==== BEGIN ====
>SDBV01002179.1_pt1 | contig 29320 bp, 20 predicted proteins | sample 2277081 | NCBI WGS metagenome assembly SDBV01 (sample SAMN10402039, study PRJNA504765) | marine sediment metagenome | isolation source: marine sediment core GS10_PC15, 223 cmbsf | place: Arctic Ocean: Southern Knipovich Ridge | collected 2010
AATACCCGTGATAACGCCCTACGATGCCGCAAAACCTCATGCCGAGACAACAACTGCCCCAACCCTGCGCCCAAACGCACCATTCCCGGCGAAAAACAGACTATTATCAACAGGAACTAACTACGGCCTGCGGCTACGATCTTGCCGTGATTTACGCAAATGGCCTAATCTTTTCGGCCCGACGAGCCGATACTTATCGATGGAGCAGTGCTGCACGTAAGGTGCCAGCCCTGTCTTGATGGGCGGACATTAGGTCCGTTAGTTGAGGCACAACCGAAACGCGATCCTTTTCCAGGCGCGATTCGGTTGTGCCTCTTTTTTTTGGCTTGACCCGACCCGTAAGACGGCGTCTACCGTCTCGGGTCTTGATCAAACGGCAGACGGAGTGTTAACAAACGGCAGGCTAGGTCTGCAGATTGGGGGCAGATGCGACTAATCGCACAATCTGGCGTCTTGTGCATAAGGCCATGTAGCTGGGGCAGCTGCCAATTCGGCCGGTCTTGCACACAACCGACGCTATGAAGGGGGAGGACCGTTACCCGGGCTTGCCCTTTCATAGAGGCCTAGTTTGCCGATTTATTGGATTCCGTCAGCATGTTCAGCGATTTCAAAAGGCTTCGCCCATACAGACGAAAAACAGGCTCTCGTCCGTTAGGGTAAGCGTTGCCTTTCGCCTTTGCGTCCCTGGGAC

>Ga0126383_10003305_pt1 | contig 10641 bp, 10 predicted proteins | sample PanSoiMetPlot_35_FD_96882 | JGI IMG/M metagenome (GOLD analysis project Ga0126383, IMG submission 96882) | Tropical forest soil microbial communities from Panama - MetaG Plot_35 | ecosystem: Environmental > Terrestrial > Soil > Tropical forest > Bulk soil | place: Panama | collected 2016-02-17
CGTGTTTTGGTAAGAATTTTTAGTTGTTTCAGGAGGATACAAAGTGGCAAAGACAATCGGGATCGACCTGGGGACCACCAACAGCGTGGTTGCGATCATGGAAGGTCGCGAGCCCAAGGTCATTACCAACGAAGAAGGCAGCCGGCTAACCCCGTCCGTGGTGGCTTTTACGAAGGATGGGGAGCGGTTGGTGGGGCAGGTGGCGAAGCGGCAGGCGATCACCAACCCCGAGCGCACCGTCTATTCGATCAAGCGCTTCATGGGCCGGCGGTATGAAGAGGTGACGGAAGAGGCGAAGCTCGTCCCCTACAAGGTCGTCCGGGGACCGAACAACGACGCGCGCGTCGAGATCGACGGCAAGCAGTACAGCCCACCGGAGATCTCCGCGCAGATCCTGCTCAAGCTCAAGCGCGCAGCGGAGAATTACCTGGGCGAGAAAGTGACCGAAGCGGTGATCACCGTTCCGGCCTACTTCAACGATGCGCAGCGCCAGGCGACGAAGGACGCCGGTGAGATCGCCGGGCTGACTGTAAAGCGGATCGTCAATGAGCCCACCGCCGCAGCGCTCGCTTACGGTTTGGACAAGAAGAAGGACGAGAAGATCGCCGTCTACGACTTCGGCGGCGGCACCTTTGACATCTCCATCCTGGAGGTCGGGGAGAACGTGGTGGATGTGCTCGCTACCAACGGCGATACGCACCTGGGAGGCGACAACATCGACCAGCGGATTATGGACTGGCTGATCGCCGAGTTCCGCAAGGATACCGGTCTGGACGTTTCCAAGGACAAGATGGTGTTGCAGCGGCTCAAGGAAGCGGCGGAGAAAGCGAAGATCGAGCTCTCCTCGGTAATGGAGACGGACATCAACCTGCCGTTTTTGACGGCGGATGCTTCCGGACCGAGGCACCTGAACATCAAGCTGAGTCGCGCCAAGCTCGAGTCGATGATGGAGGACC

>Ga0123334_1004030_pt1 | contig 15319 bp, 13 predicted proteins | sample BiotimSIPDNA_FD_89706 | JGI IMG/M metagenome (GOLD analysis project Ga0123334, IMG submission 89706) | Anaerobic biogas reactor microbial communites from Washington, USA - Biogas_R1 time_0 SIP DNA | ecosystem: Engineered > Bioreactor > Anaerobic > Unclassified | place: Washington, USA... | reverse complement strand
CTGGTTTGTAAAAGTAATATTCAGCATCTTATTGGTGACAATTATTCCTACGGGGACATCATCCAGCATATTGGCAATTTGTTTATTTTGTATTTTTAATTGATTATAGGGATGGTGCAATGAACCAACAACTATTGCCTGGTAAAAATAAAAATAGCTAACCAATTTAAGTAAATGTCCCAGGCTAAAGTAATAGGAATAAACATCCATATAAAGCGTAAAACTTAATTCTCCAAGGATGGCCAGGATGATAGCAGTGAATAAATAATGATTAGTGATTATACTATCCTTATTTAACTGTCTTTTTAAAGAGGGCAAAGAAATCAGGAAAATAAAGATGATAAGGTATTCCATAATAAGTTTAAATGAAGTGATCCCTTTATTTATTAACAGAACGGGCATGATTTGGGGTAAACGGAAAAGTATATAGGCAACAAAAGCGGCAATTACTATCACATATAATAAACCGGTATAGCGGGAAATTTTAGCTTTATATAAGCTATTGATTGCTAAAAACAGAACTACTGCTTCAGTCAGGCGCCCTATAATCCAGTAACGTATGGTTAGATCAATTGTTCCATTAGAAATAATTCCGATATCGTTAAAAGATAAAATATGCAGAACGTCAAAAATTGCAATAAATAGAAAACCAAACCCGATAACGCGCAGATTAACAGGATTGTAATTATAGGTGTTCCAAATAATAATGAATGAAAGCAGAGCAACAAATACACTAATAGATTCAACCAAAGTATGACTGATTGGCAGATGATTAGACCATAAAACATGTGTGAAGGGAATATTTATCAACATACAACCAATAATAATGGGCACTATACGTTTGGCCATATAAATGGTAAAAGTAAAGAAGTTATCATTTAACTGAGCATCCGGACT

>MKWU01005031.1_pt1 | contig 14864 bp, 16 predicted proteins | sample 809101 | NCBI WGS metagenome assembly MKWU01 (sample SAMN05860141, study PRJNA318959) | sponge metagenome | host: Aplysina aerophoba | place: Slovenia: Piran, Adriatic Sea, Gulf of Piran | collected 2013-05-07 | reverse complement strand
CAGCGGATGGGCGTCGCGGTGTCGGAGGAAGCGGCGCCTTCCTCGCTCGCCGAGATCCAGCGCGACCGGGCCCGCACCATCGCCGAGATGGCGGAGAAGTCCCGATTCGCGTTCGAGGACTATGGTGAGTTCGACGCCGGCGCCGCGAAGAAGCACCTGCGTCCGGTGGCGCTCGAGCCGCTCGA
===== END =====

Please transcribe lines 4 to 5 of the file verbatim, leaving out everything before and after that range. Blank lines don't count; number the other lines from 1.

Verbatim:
CGTGTTTTGGTAAGAATTTTTAGTTGTTTCAGGAGGATACAAAGTGGCAAAGACAATCGGGATCGACCTGGGGACCACCAACAGCGTGGTTGCGATCATGGAAGGTCGCGAGCCCAAGGTCATTACCAACGAAGAAGGCAGCCGGCTAACCCCGTCCGTGGTGGCTTTTACGAAGGATGGGGAGCGGTTGGTGGGGCAGGTGGCGAAGCGGCAGGCGATCACCAACCCCGAGCGCACCGTCTATTCGATCAAGCGCTTCATGGGCCGGCGGTATGAAGAGGTGACGGAAGAGGCGAAGCTCGTCCCCTACAAGGTCGTCCGGGGACCGAACAACGACGCGCGCGTCGAGATCGACGGCAAGCAGTACAGCCCACCGGAGATCTCCGCGCAGATCCTGCTCAAGCTCAAGCGCGCAGCGGAGAATTACCTGGGCGAGAAAGTGACCGAAGCGGTGATCACCGTTCCGGCCTACTTCAACGATGCGCAGCGCCAGGCGACGAAGGACGCCGGTGAGATCGCCGGGCTGACTGTAAAGCGGATCGTCAATGAGCCCACCGCCGCAGCGCTCGCTTACGGTTTGGACAAGAAGAAGGACGAGAAGATCGCCGTCTACGACTTCGGCGGCGGCACCTTTGACATCTCCATCCTGGAGGTCGGGGAGAACGTGGTGGATGTGCTCGCTACCAACGGCGATACGCACCTGGGAGGCGACAACATCGACCAGCGGATTATGGACTGGCTGATCGCCGAGTTCCGCAAGGATACCGGTCTGGACGTTTCCAAGGACAAGATGGTGTTGCAGCGGCTCAAGGAAGCGGCGGAGAAAGCGAAGATCGAGCTCTCCTCGGTAATGGAGACGGACATCAACCTGCCGTTTTTGACGGCGGATGCTTCCGGACCGAGGCACCTGAACATCAAGCTGAGTCGCGCCAAGCTCGAGTCGATGATGGAGGACC

>Ga0123334_1004030_pt1 | contig 15319 bp, 13 predicted proteins | sample BiotimSIPDNA_FD_89706 | JGI IMG/M metagenome (GOLD analysis project Ga0123334, IMG submission 89706) | Anaerobic biogas reactor microbial communites from Washington, USA - Biogas_R1 time_0 SIP DNA | ecosystem: Engineered > Bioreactor > Anaerobic > Unclassified | place: Washington, USA... | reverse complement strand